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New Zealand’s first bilingual moth guides launched

Schools and public libraries across New Zealand have received the country’s first bilingual identification guides to native moths.

Ngā Puka Whakamārama o te Pepe Nui Beginners’ Guides to Macro Moths are designed to engage New Zealanders with the most conspicuous of New Zealand’s moth species, and through moths engage with nature and science.

The Ahi Pepe Light programme combines aspects of te reo, science, nature, art, and Te Ao Māori to provide classroom activities in both te reo Māori and English.

Each school and library has received a te reo Māori and English-language version of Ngā Puka Whakamārama o te Pepe Nui – Beginners’ Guide to Macro Moths for their region, along with access to extensive online resources.

Manaaki Whenua Landcare Research scientist Dr Barbara Anderson says the online resources provide teachers and whānau with information and vocabulary, along with engaging exercises to learn about science experiments and the world of moths.

‘For the first time, every person in New Zealand will have access to this,’ Dr Anderson says. ‘They will be able to identify moths on their own.’

About 1,750 moth species have been identified in New Zealand, and about 86 per cent of these are endemic. Its estimated that three to four hundred endemic moth species have yet to be named or described.

The programme stems from Ahi Pepe | MothNet, which began in 2015 in Otago. The project was designed to collect information and engage children, teachers and whānau with moths, and through moths with nature and science.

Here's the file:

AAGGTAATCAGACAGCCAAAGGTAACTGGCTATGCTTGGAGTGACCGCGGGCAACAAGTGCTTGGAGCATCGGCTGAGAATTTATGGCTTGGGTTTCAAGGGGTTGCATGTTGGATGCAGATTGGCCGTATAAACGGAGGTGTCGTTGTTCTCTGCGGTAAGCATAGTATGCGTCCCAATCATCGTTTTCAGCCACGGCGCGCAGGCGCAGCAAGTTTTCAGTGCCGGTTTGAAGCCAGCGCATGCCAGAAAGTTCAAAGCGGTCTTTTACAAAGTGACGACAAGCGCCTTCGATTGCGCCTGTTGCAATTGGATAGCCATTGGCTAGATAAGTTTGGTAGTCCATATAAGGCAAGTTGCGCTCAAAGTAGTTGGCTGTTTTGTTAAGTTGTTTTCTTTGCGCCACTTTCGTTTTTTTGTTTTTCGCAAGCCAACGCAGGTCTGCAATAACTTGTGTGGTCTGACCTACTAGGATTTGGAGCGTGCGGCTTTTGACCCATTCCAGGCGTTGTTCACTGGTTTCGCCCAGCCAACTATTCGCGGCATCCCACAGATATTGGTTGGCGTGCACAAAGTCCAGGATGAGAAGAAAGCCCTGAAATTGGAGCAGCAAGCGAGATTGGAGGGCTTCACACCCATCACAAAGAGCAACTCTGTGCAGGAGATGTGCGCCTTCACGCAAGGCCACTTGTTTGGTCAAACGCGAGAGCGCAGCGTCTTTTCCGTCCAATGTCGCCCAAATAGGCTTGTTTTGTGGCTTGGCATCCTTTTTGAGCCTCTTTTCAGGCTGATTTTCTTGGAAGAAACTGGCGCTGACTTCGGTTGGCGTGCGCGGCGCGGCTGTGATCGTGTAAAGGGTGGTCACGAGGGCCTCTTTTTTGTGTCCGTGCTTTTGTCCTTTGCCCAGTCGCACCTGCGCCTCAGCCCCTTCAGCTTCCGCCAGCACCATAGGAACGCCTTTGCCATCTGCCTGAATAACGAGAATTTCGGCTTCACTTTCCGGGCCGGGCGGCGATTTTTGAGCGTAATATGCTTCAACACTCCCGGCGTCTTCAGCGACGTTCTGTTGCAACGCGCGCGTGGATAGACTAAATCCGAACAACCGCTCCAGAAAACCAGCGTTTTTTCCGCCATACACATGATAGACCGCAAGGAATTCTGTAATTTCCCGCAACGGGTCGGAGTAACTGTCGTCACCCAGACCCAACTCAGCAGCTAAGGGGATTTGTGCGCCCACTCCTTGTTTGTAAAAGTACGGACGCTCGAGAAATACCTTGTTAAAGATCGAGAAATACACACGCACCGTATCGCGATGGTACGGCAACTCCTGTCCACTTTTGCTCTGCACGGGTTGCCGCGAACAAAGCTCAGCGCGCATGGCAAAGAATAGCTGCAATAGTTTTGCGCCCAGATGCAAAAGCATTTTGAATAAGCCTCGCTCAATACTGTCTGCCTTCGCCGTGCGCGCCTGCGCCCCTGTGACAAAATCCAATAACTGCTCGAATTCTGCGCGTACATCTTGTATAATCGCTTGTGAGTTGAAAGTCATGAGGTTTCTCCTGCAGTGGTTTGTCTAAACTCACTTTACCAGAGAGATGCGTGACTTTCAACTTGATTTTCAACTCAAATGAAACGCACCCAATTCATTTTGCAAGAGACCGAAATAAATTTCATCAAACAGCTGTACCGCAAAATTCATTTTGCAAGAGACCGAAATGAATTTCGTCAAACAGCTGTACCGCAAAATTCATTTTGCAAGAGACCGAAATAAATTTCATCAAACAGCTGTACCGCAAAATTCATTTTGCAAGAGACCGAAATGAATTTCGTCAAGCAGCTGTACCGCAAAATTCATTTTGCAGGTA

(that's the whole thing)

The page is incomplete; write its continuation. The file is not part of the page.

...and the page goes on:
Dr Anderson hopes that using the resource will enable schools and teachers to collect moth distribution data each year, which will help scientists understand the effects of environmental change on the moth populations in each area.

Schools across the country have participated in earlier Ahi Pepe | MothNet initiatives, including investigating nocturnal biodiversity in Otago, looking at moths as ecological indicators of the health of the natural world, presenting Ahi Pepe at the World Indigenous People’s Conference on Education in Toronto, running a radio show, and taking part in the Ahi Pepe | MothNet camps as precursors to setting up and running experiments at their own schools.

Ahi Pepe | MothNet guides are available in all New Zealand schools and public libraries with complementary Ahi Pepe | MothNet Light resources available online.


The Ahi Pepe | MothNet project is a collaboration between Manaaki Whenua; Te Rūnanga o Ngāi Tahu; the Department of Geography, University of Otago; Orokonui Ecosanctuary; Te Tumu, University of Otago; Te Kura Kaupapa Māori o Ōtepoti; and Otago Museum, with thanks to Plant and Food.

The project is funded by MBIE’s Curious Minds programme and New Zealand's Biological Heritage National Science Challenge.

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